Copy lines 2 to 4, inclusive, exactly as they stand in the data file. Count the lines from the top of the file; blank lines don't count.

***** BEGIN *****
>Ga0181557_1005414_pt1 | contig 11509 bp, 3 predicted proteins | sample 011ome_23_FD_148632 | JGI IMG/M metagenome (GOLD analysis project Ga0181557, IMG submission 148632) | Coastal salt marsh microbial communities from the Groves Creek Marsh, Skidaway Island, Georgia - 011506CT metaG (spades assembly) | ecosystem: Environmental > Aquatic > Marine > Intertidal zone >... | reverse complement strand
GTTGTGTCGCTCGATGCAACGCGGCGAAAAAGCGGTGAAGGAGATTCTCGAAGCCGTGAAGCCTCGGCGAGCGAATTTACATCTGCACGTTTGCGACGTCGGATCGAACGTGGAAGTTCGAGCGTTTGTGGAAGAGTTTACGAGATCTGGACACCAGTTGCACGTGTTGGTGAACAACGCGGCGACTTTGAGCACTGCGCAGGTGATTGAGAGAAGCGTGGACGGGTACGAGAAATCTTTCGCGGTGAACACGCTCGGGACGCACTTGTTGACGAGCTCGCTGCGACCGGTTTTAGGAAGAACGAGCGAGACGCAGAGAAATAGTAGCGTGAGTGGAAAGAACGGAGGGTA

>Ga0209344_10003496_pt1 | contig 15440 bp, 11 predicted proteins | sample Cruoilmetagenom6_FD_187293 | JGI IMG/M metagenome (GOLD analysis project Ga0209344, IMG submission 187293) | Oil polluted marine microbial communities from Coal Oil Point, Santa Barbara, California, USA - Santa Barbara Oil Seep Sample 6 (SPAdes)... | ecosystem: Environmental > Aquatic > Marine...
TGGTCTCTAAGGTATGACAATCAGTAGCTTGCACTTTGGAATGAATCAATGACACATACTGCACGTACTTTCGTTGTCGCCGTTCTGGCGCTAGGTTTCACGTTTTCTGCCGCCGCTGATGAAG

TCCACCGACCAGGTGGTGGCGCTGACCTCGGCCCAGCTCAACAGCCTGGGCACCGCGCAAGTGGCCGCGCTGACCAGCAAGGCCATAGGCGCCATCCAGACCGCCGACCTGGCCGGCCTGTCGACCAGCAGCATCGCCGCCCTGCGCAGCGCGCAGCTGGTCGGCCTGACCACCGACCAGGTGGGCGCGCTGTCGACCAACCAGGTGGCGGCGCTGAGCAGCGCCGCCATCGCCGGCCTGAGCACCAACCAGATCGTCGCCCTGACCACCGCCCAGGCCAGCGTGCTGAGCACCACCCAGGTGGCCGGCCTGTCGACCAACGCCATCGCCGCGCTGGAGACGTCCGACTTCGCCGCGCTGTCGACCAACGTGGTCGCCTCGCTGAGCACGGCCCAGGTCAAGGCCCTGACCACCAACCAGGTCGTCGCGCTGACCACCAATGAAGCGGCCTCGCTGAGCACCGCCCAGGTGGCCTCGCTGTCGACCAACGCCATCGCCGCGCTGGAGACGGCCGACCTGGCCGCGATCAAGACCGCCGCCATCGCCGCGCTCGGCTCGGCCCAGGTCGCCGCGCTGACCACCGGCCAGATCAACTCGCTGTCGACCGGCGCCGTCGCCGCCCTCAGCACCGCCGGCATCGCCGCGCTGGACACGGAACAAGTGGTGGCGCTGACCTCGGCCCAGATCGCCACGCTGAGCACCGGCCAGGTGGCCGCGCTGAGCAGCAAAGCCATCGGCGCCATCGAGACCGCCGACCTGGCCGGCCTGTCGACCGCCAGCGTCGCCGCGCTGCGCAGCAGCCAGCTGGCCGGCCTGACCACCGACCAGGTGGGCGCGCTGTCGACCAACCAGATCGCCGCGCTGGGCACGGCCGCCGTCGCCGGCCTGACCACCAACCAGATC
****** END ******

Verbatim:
GTTGTGTCGCTCGATGCAACGCGGCGAAAAAGCGGTGAAGGAGATTCTCGAAGCCGTGAAGCCTCGGCGAGCGAATTTACATCTGCACGTTTGCGACGTCGGATCGAACGTGGAAGTTCGAGCGTTTGTGGAAGAGTTTACGAGATCTGGACACCAGTTGCACGTGTTGGTGAACAACGCGGCGACTTTGAGCACTGCGCAGGTGATTGAGAGAAGCGTGGACGGGTACGAGAAATCTTTCGCGGTGAACACGCTCGGGACGCACTTGTTGACGAGCTCGCTGCGACCGGTTTTAGGAAGAACGAGCGAGACGCAGAGAAATAGTAGCGTGAGTGGAAAGAACGGAGGGTA

>Ga0209344_10003496_pt1 | contig 15440 bp, 11 predicted proteins | sample Cruoilmetagenom6_FD_187293 | JGI IMG/M metagenome (GOLD analysis project Ga0209344, IMG submission 187293) | Oil polluted marine microbial communities from Coal Oil Point, Santa Barbara, California, USA - Santa Barbara Oil Seep Sample 6 (SPAdes)... | ecosystem: Environmental > Aquatic > Marine...
TGGTCTCTAAGGTATGACAATCAGTAGCTTGCACTTTGGAATGAATCAATGACACATACTGCACGTACTTTCGTTGTCGCCGTTCTGGCGCTAGGTTTCACGTTTTCTGCCGCCGCTGATGAAG